Another thing that I think is interesting about Shepard’s ideas is his popularization of the phrase “the medium is the message.”  It was introduced in Marshall McLuhan’s most widely known book, Understanding Media: The Extensions of Man, published in 1964.  Though not exactly a corollary, our incarnational approach to evangelism is akin to McLuhan’s and Shepard’s idea.  Our medium for transmitting the gospel is the community.  We are the gospel as much if not more than we preach it.  This has it’s roots in Anabaptist theology, yes, but more so in the message and modus operandi of Jesus.  He said, “I am the Way” –it’s me.  He went around preaching about other things too but he makes it clear in all four of the gospels that the most important thing is not a thing or idea at all–He’s Jesus.  The promise from Jesus is “trust in me and I will give you all I have from the Father, including eternity.”  When I say “we are the gospel” I’m not supplanting Jesus but I am being like Him.  No, I am not the Way but I believe the best way to communicate Jesus to those who do not yet know Him is to invite them into a way of being.  We say “We create an environment where people can connect with God and act for redemption.”  The medium, us as followers of Jesus and temples of the living God, is the message.

Unfortunately, just being who we are does not suffice in a world of noise and isolation.  If anyone is to be exposed to who we are we’re going to have to be conspicuously.  I think a really good way to do that is subvertising.  Let’s supplant advertising by using the medium, speaking the first language of our consumerist culture and see if anyone will notice. I’m praying they will.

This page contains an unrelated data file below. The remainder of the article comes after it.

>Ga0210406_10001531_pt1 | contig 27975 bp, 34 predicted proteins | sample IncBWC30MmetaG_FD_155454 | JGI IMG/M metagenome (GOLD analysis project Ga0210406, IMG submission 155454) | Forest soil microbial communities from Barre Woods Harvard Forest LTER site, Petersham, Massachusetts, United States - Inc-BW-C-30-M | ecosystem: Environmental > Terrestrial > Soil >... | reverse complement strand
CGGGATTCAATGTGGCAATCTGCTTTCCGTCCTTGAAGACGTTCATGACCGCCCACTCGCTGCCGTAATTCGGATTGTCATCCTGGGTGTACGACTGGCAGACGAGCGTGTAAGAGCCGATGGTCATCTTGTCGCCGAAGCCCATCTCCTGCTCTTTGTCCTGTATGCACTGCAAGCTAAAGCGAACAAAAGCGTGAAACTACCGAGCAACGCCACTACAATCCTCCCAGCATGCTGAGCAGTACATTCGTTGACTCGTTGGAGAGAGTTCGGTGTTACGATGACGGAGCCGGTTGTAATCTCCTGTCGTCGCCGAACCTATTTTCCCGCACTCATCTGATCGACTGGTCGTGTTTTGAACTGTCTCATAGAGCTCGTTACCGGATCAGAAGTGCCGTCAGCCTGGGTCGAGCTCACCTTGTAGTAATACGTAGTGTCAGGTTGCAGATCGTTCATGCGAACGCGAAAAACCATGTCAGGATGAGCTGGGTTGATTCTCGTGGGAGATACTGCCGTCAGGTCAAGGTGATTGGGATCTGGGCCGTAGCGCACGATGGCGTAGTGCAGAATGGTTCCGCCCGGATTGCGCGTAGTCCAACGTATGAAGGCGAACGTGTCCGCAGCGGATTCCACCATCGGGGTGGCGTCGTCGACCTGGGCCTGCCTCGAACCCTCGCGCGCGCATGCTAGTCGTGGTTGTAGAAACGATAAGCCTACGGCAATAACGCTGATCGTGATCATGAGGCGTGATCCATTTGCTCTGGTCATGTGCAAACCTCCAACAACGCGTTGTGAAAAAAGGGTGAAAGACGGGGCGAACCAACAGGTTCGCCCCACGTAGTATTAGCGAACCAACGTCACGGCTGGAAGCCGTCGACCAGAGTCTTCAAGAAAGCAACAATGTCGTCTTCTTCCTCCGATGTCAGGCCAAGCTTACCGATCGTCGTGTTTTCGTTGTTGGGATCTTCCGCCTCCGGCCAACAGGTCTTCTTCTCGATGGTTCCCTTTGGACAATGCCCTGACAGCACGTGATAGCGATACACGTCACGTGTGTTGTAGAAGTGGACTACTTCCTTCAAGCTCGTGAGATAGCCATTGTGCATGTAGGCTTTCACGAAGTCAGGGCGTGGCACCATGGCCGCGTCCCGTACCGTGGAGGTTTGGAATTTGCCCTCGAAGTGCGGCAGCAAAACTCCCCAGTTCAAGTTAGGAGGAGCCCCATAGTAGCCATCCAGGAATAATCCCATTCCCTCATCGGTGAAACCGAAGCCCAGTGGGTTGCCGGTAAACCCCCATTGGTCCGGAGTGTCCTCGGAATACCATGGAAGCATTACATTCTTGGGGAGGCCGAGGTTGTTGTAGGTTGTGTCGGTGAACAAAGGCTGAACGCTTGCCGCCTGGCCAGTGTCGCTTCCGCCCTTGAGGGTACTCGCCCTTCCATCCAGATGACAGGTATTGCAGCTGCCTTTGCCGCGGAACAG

Some ideas

  • Manifestos like this one printed on newsprint and inserted in the free papers like Citypaper and Philadelphia Weekly (if they live off of sex advertisements I think we can exploit them for Jesus’s cause)
  • Book marks in the books sold at bookstores or mock subscription postcards in magazines (I think I should probably be kicked out of UPENN’s bookstore, don’t you?)
  • Mock customer appreciation cards like this one

Print

  • Stickers like these
Stickers from the Street Team's "We Agree" campaign

Stickers from the Street Team’s “We Agree” campaign

Circle of Hope has a Street Team led by Luke Bartolomeo who designed this cool stuff.  We’re interested in these ideas.  Would you like to join us?  Let me know.

Benjamin White
267-825-5348
[email protected]

Dear Philly University Students : an open letter (it’s about Jesus, ok?)

Dear students,

Welcome to Philadelphia!

I want to be your friend.  What is your name?  Will you escape your own personal zone long enough to connect with me?  Most of you won’t, but that’s okay because I’m pretty sure some of you will.  But really, those people who are ready to connect are the anomalies so don’t feel weird if you think I’m weird.  I am weird.  So I’ll just go for it…